But people use the divide and conquer strategy to divide people and to maintain their power - that’s their tactic.

The main problem: that the person in the community feels: which creates justification.

Devolving different lexicon sets:

For example, saying , “No”  That automatically sets up a whole set of thought patterns in response

The way we use language paints a projection of how & what we see about one another: so we can intentionally speak.

Both for how we receive and how we speak/intend.

I like the discussion about trying to listen better.  Because people don’t listen.

When kids were in debate class, the whole goal was to win the debate - and not listen.

I was just talking to a friend of mine. She had some trauma she needed to talk about. At the end of the day she said, maybe I should listen more. I wish she had because I could have injected some good stuff in there. But she needed to get it out, and I love listening.

I listen more than I talk, generally:

I’m a politician - not really: I’ve been elected over and over.

The way the country is now is kind of scary.

So this is a good time to come back to our senses and listen to the other.

We can drop the fear.

Simple things like body language: drop our shoulders, smile, walk a little less stressed out.

Do we interact or not, based on views.

I was monitoring online forums during Bush area: early-ish social networking based out of UK talking about what was happening in the US: there’s a lot of stereotyping, that all individuals in US are like little Bush.

I’ve never heard anyone say, when asked what they want to be when they grow up: no one has ever said “Homeless”.

Or even being a garbage person.

Last yr I graduated from MATC with an assoc. degree, & won the transformation award. So I had to present it this year.

At the college, there’s the trio group: SSS: org for students / disabilities, low-income or first generation (first in family to get a degree): a lot of people don’t know about it, but children who don’t have someone who carries a degree: it’s really hard to stay in school with little or no support.

Your parents don’t know how to support you.

So last night I went back and the Trio org we all met together - it was 50 year old.

The people I was encountering are from everywhere.

I felt fortunate because I was showing them that political perception wasn’t unanimous.

We are creating a narrative too.

I interact a lot with boys/girls club: how about also helping the parents with tutoring so they can help the kids with homework?

A lot of people in that community cannot help their kids with homework - how enabling would it be to help their kids

How great if the parents could also help their kids in school.

They are doing a lot of things in school these days: compassion, not bullying.

If people are just poor, they’re angry, they’re desperate - they’re not typically kind.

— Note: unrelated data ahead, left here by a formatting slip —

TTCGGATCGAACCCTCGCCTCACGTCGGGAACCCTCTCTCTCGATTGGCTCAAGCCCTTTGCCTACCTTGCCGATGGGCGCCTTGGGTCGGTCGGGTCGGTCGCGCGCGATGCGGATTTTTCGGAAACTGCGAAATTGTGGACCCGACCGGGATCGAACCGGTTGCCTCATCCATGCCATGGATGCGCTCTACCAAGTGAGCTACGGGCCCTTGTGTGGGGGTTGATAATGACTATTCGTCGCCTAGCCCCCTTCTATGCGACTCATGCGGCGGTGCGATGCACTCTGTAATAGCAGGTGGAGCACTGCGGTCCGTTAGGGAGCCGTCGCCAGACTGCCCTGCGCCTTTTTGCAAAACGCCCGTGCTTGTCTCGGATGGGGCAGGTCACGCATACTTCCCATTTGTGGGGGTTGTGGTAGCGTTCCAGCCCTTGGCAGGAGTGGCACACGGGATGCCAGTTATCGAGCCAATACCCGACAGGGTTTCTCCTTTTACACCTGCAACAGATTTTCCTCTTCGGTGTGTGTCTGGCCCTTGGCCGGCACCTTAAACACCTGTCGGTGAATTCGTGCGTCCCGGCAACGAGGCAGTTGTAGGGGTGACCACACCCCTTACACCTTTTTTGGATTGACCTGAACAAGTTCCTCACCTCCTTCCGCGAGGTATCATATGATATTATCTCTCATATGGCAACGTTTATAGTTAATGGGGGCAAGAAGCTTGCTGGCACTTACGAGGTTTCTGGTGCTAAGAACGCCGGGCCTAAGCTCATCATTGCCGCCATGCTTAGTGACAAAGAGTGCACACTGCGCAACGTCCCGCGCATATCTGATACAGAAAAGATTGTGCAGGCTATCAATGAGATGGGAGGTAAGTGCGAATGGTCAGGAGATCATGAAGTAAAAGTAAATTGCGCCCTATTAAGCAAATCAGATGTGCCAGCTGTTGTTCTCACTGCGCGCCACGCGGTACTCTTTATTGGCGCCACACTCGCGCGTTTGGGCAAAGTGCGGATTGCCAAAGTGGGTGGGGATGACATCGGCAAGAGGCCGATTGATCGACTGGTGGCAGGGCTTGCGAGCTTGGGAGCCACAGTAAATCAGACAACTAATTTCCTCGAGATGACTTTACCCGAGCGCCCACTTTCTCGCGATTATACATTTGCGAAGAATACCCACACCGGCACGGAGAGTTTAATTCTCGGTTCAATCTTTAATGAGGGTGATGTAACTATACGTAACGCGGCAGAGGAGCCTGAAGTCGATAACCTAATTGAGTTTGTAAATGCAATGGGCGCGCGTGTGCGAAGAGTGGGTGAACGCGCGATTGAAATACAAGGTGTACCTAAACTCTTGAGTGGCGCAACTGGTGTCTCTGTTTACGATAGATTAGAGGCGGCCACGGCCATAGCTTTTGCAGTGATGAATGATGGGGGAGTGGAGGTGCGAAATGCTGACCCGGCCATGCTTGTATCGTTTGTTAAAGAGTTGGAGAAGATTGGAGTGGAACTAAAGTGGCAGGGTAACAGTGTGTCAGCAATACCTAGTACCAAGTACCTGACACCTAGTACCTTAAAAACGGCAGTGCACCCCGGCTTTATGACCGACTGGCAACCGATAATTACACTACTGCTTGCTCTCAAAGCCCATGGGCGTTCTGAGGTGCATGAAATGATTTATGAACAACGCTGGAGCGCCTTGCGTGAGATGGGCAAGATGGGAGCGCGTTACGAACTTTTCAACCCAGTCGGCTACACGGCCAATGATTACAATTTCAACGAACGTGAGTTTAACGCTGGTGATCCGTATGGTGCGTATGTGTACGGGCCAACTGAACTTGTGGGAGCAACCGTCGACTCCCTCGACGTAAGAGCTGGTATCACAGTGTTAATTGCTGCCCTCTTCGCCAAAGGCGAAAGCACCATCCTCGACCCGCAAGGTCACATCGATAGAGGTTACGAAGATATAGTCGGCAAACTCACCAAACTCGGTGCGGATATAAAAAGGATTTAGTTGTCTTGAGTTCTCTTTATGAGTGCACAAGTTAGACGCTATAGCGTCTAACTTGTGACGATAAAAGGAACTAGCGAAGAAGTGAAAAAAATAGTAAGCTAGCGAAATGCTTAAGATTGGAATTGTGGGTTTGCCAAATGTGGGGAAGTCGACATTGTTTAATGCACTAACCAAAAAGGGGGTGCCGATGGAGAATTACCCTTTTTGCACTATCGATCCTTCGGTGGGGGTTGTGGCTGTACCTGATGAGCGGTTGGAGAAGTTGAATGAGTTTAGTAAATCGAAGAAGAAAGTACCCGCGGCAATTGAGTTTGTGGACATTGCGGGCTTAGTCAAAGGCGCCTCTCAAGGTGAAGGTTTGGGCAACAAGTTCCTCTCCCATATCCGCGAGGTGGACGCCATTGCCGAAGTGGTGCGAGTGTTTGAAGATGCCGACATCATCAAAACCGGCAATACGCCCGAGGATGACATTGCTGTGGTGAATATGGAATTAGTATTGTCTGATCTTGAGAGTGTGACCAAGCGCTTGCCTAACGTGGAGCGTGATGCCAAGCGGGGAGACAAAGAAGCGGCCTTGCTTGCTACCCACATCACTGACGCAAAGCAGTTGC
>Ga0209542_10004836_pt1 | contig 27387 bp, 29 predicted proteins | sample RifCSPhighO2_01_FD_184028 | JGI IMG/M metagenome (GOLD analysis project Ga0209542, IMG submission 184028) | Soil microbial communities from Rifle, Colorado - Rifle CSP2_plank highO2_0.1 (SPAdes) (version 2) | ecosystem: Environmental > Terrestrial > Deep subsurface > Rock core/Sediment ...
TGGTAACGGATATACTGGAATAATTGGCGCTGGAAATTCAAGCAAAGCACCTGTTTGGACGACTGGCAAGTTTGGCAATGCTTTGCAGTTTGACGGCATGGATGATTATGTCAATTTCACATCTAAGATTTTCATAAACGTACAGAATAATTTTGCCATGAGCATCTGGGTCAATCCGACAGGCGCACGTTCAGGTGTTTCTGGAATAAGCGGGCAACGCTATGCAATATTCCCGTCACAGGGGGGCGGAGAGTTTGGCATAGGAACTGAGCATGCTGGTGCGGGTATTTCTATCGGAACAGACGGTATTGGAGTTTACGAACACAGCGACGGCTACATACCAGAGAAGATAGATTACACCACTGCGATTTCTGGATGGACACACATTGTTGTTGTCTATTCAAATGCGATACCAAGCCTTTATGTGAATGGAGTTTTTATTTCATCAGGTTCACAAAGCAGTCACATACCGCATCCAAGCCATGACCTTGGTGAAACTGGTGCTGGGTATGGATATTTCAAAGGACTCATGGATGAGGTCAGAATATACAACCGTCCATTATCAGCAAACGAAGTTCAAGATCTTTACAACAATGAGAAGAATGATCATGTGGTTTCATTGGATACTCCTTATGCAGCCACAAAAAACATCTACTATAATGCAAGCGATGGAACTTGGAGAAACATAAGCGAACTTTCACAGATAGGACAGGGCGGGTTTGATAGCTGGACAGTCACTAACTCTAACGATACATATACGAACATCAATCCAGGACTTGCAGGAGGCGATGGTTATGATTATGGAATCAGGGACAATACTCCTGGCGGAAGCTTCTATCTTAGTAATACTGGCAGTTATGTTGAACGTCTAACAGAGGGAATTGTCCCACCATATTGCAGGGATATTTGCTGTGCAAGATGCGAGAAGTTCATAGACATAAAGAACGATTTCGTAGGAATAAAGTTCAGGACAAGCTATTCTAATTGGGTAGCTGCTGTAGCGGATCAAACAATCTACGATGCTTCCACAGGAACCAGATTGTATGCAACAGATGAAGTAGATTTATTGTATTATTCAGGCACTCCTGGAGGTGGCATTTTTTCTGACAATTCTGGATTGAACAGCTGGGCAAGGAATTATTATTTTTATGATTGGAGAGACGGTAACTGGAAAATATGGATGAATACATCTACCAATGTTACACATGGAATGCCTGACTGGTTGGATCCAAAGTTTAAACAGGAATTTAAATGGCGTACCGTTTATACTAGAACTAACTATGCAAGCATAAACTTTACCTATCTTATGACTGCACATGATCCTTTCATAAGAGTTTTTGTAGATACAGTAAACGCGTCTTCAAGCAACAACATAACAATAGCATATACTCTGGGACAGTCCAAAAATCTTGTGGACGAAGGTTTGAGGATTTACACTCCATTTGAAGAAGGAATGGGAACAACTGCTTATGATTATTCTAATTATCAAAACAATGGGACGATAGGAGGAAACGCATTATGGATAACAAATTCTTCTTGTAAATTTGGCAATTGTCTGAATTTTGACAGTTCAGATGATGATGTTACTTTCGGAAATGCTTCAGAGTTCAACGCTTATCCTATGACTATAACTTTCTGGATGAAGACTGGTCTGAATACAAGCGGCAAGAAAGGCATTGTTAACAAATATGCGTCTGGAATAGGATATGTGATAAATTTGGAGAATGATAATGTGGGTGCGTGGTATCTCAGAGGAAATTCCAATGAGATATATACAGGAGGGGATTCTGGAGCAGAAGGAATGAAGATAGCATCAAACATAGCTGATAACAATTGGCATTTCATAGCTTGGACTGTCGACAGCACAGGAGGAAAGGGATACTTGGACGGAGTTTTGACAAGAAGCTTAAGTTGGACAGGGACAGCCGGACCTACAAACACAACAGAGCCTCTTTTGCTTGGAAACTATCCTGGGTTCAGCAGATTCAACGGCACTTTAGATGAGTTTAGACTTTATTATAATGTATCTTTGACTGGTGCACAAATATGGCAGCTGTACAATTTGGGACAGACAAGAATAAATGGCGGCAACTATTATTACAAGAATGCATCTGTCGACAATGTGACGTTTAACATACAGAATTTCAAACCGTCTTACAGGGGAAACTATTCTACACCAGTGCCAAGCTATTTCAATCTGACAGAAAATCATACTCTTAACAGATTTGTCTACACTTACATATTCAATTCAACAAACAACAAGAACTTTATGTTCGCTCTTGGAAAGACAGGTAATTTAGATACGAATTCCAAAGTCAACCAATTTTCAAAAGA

There are a lot of resources.

Also Madison literacy network: perhaps they could pair it with tutoring the parents.

The boys/girls club is virtually empty during the day: so I would love to start something during the day: also with parents at odds with what to do during their day: I’d like to have classes so there are all kinds of opportunities available.

When I moved to a small town, having my kids in school, really helped with meeting people.

There are no breaks in Wisconsin for someone who’s disabled.

Think about the panel and those you heard from the last session. Think of one thing that stuck with your heart and how could that impact what you’re doing with your life. So, one thing that impacted you and how that can change your life.

Someone said something about how people invite others to the table but we need to think about sometimes we need to bring the table to them. I work with social justice and we invite people and maybe we need to think outside the box

Same thing kind of, like with the skype yesterday, how if you want a dance you have to pick people up and bring them to the dance, play the right music, and feed them.

My heart was touched and inspired by the man who lived through homelessness and his difficulties and how he is giving to all of us now.

I think it is was crazy that young people are doing so much more

I am just starting to learn about restorative justice circles and I think it would’ve benefited me as a child growing up but even now

I agree, I think it is so important to learn about restorative justice

I think its inspiring to see so many young people engaged that tells me to do something rather than avoid it

Talking to an empty chair because sometimes you can’t talk to someone else about this

Talking about pain and how to fit privilege and pain together

How to figure out ways to have a discussion about privilege and pain and moral frame

Young people have wisdom, motivation, and are our future and when it was said that young people don’t feel listen to, that’s an alarm, that is so important.

I also was impressed with the young people taking their time to be here. It gave me a lot of hope

I live this life every day, I am outspoken, I am in therapy to not be so blunt and I’ve experienced racism. I judge you by you, I think you’re good, no matter if you’re purple, brown or blue. I don’t just want to be that black girl. Growing up as who I am, growing up in the hood, my friends think I’m crazy. I don’t drink, I do a lot of service, I teach Sunday school. I think the perspective of diversity is to just be open. People go oh I don’t like you because you hate us and I don’t like you and that’s not right because you weren’t there and neither was I! people don’t look at the little pictures, they only look at the big picture which is too much